Buick plans to add its eAssist mild-hybrid system to the 2012 Regal sedan as an option, making the Regal its second model to offer the mileage-increasing system. According to trade publication Ward's Auto, Buick will introduce the option at the Chicago Auto Show next week.
Last November, General Motors said the 2012 Buick LaCrosse sedan would offer eAssist as a standard feature on the 2.4-liter four-cylinder engine. On that car, the system boosts EPA mileage ratings as much as 6 mpg in the city and 7 mpg on the highway against this year's four-cylinder model.
For cost reasons, however, eAssist will be offered as optional equipment on next year's Regal, rather than standard. That reflects the Regal's lower base price and higher EPA mileage ratings. GM has not said how much it will charge for the eAssist option on the 2012 Regal.
The eAssist system is GM's second attempt to launch mild-hybrid technology. The first version of the system, offered as an option on Saturn Vue and Aura models, and also the Chevrolet Malibu, was hit by leaky nickel-metal-hydride batteries that forced replacement of 7,000 packs and delayed the rollout of addiitonal models using the system.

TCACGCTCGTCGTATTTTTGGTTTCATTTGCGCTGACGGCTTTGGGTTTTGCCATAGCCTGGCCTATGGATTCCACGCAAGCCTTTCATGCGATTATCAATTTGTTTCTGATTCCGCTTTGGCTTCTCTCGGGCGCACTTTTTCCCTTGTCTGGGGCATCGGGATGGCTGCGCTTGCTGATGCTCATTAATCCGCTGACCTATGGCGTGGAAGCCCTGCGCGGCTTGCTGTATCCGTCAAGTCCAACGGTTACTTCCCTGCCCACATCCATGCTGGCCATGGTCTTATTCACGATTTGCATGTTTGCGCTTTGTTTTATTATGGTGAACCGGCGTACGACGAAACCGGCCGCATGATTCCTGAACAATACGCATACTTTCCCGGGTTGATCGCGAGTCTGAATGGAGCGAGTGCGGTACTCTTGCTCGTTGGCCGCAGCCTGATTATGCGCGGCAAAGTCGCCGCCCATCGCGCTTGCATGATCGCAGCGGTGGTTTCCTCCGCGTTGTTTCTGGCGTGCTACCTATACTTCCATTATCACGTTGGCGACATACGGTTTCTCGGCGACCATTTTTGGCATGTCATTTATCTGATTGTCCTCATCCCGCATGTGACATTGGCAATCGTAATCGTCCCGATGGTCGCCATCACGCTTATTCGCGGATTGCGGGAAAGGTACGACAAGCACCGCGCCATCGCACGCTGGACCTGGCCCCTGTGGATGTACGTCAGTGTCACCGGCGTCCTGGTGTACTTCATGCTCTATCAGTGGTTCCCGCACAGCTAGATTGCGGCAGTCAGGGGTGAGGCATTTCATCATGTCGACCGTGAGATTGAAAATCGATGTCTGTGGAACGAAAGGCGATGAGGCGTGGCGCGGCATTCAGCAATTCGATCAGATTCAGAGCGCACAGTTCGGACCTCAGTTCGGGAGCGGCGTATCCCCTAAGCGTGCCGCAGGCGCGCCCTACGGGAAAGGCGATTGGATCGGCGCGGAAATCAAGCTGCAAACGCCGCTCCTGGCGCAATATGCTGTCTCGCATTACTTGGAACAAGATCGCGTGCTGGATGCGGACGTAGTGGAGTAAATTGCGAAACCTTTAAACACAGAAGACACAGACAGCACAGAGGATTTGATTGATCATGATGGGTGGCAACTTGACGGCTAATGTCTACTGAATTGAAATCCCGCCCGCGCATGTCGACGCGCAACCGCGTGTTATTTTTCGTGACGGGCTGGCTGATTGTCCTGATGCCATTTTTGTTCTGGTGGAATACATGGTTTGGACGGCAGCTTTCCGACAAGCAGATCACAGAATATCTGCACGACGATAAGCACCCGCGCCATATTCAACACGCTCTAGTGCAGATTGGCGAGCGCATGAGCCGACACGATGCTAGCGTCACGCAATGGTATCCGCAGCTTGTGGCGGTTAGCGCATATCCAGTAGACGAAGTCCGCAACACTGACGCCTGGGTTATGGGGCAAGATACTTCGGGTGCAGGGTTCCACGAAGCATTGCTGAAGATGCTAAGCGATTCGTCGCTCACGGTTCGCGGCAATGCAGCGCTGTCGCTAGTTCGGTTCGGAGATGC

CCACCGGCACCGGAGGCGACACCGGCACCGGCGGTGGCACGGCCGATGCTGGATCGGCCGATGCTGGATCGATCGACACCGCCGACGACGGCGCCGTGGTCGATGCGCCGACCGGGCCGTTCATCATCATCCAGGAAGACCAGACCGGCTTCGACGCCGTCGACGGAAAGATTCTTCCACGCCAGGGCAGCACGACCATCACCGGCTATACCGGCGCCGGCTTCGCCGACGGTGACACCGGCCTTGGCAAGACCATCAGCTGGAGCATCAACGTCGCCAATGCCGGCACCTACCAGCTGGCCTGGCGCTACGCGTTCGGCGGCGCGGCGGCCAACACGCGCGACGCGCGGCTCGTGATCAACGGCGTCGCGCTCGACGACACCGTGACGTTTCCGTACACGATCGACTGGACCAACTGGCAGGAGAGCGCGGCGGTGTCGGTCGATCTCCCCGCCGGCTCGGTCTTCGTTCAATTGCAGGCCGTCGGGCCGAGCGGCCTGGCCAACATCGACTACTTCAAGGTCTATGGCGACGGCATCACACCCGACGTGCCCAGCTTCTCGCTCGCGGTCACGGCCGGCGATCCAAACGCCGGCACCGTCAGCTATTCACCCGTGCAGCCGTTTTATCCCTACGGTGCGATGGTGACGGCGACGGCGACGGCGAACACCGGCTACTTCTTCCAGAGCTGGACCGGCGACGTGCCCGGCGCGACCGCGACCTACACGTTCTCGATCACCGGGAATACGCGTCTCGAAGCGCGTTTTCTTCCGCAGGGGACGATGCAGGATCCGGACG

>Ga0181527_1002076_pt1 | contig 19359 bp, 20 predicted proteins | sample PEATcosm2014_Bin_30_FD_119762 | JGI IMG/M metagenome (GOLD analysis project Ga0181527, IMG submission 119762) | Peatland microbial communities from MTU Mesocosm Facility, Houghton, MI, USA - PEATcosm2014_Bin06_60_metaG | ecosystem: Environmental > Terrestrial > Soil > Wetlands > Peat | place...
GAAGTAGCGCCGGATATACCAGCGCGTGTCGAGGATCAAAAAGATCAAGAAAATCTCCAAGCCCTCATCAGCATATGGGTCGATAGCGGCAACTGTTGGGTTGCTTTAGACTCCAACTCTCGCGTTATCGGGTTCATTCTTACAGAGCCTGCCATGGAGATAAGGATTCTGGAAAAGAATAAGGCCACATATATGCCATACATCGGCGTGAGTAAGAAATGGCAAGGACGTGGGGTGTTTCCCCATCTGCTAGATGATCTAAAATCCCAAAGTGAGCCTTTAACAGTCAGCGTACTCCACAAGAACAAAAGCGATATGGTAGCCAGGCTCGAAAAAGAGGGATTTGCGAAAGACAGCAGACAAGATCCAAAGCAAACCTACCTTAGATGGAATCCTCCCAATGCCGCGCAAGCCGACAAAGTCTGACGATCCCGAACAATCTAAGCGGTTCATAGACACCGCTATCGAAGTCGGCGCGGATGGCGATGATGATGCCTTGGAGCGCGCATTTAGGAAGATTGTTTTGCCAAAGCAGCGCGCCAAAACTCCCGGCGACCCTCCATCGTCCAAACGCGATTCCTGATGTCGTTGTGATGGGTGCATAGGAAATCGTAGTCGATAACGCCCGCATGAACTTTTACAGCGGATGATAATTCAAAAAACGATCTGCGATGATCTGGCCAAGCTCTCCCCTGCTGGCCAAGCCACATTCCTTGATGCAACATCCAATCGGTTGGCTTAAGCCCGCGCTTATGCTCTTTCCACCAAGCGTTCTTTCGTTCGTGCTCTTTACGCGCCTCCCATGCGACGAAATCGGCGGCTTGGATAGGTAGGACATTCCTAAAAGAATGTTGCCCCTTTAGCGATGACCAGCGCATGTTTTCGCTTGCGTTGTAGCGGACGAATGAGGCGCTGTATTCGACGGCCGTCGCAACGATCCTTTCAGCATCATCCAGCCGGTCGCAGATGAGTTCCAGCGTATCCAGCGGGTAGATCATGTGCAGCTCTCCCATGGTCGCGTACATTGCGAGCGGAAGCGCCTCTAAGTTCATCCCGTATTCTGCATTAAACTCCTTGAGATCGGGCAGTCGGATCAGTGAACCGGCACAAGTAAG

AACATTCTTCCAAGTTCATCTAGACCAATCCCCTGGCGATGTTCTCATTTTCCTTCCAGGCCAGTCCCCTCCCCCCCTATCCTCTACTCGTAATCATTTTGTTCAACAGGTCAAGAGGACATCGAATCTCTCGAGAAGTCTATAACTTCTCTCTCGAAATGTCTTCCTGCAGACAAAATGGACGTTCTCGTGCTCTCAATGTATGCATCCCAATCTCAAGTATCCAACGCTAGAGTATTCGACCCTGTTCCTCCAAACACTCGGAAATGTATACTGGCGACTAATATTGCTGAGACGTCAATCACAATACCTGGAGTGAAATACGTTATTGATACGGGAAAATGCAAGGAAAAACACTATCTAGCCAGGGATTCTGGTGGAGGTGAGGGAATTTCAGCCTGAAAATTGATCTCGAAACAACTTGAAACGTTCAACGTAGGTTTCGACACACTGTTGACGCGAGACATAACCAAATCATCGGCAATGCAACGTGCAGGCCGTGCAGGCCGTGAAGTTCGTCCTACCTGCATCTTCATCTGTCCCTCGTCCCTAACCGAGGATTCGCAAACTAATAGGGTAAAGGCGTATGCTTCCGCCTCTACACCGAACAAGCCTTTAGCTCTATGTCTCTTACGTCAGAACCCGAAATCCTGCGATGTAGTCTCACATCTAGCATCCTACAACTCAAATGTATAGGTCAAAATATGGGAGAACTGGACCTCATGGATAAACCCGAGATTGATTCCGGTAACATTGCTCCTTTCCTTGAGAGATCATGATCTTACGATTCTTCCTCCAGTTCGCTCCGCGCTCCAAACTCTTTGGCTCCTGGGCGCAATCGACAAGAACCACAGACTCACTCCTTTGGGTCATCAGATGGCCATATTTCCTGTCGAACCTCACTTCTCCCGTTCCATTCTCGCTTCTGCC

It also didn't give enough of an improvement in gas mileage to compete with the combination of a four-cylinder engine and six-speed automatic transmission offered in the same models. The last Malibus with the old system were built for the 2009 model year.
The new system, rebranded eAssist, uses a lithium-ion battery pack and a much more powerful electric motor-generator (15 kilowatts versus 5 kW for the first generation).
And eAssist produces notable mileage gains, on the order of 25 to 35 percent: Final ratings for the 2012 LaCrosse with eAssist are expected to be 25 mpg in the city and 37 mpg on the highway, against 19 city, 30 highway for the 2011 model with the same engine.
That kind of improvement makes eAssist a core technology for GM if it is to meet increasingly stringent corporate average fuel economy standards for its 2012 through 2016 models.
Those rules, jointly announced last spring by the EPA and Department of Transportation, raise the level steadily to a corporate average of 34 mpg by 2016.